Relationships among physical properties as indicators of high temperature deformation or post-shock thermal annealing in ordinary chondrites

1,2Jon M. Friedrich, 3Alex Ruzicka, 5,6Robert J. Macke, 4James O. Thostenson, 4Rebecca A. Rudolph, 5Mark L. Rivers, 2,7,8Denton S. Ebel
Geochimica et Cosmochimica Acta (in Press) Link to Article [http://dx.doi.org/10.1016/j.gca.2016.12.039]
1Department of Chemistry, Fordham University, Bronx, NY 10458, USA
2Department of Earth and Planetary Sciences, American Museum of Natural History, New York, NY 10024, USA
3Cascadia Meteorite Laboratory, Portland State University, Department of Geology, Portland, OR 97207-0751, USA
4Microscopy and Imaging Facility, American Museum of Natural History, New York, NY 10024, USA
5Center for Advanced Radiation Sources, University of Chicago, Argonne, IL 60439, USA
6Vatican Observatory, V-00120 Vatican City-State
7Lamont-Doherty Earth Observatory, Columbia University, Palisades, New York 10964, USA
8Graduate Center of the City University of New York, New York 10016, USA
Copyright Elsevier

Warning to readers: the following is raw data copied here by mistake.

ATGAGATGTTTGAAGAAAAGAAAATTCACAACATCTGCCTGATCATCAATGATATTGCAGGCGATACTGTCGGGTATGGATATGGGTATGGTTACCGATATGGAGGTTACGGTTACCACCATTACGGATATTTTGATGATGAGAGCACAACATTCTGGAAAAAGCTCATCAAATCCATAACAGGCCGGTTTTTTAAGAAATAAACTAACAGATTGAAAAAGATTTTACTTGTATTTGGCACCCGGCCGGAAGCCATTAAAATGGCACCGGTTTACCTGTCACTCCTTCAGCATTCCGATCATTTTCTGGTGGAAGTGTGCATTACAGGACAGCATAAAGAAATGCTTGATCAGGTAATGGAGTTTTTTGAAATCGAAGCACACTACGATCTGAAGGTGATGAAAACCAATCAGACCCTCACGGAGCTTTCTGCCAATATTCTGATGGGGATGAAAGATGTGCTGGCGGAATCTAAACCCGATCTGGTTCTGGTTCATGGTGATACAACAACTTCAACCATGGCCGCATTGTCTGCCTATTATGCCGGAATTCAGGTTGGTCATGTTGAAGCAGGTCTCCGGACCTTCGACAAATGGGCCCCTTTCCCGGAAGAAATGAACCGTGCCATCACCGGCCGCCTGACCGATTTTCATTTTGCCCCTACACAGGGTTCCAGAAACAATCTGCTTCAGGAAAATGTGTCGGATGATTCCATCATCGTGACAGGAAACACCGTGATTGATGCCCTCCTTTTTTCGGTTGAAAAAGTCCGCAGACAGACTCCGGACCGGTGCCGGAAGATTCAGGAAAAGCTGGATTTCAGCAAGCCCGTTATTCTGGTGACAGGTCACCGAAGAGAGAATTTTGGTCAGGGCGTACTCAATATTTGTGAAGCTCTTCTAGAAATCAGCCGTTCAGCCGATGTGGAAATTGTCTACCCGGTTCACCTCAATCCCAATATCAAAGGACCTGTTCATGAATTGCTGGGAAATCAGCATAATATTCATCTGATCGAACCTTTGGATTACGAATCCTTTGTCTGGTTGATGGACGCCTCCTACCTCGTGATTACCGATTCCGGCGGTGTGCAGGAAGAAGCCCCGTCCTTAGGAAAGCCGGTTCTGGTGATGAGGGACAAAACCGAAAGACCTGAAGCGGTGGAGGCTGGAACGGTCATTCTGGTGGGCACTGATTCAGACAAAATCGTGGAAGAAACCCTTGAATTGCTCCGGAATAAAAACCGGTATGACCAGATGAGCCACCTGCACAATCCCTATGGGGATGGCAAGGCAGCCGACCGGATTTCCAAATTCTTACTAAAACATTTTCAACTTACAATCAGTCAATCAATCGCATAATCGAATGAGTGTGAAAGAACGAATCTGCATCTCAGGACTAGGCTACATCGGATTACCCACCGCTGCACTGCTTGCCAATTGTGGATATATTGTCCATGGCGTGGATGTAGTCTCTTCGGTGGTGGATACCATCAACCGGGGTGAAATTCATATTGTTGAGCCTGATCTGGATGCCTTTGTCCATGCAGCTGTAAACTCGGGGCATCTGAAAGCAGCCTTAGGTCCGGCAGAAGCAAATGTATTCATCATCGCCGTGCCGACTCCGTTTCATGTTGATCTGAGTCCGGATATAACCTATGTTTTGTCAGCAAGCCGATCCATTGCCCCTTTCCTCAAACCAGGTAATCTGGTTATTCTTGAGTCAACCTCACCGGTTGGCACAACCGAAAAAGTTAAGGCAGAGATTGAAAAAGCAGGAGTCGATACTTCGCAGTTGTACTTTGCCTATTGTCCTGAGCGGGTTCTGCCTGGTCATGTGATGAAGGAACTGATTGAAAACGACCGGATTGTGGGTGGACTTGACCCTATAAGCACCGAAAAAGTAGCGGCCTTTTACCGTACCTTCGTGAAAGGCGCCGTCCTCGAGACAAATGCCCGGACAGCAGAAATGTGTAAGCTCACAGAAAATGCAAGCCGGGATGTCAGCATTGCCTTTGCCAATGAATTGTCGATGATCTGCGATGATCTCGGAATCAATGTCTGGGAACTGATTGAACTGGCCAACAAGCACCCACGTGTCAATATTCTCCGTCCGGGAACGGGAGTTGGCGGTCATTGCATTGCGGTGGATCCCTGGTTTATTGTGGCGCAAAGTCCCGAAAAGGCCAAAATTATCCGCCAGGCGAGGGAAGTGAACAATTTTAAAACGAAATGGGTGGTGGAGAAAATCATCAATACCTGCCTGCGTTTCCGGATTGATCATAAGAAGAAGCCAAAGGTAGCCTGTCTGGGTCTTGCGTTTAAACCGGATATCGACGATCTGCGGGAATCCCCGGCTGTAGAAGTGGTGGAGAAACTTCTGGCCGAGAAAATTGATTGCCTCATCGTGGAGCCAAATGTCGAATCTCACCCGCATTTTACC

Collisions and attendant shock compaction must have been important for the accretion and lithification of planetesimals, including the parent bodies of chondrites, but the conditions under which these occurred are not well constrained. A simple model for the compaction of chondrites predicts that shock intensity as recorded by shock stage should be related to porosity and grain fabric. To test this model, we studied sixteen ordinary chondrites of different groups (H, L, LL) using X-ray computed microtomography (μCT) to measure porosity and metal fabric, ideal gas pycnometry and 3D laser scanning to determine porosity, and optical microscopy (OM) to determine shock stage. These included a subsample of six chondrites previously studied using transmission electron microscopy (TEM) to characterize microstructures in olivine. Combining with previous data, results support the simple model in general, but not for chondrites with low shock-porosity-foliation (low-SPF chondrites). These include Kernouvé (H6), Portales Valley (H6/7), Butsura (H6), Park (L6), GRO 85209 (L6), Estacado (H6), MIL 99301 (LL6), Spade (H6), and Queen’s Mercy (H6), among others. The data for these meteorites are best explained by high ambient heat during or after shock. Low-SPF chondrites tend to have older 40Ar/39Ar ages (∼4435-4526 Ma) than other, non-low-SPF type 6 chondrites in this study. We conclude that the H, L, and LL asteroids all were shock-compacted at an early stage while warm, with collisions occurring during metamorphic heating of the parent bodies. Results ultimately bear on whether chondrite parent bodies have internal structures more akin to a metamorphosed onion shell or metamorphosed rubble pile, and on the nature of accretion and lithification processes for planetesimals.

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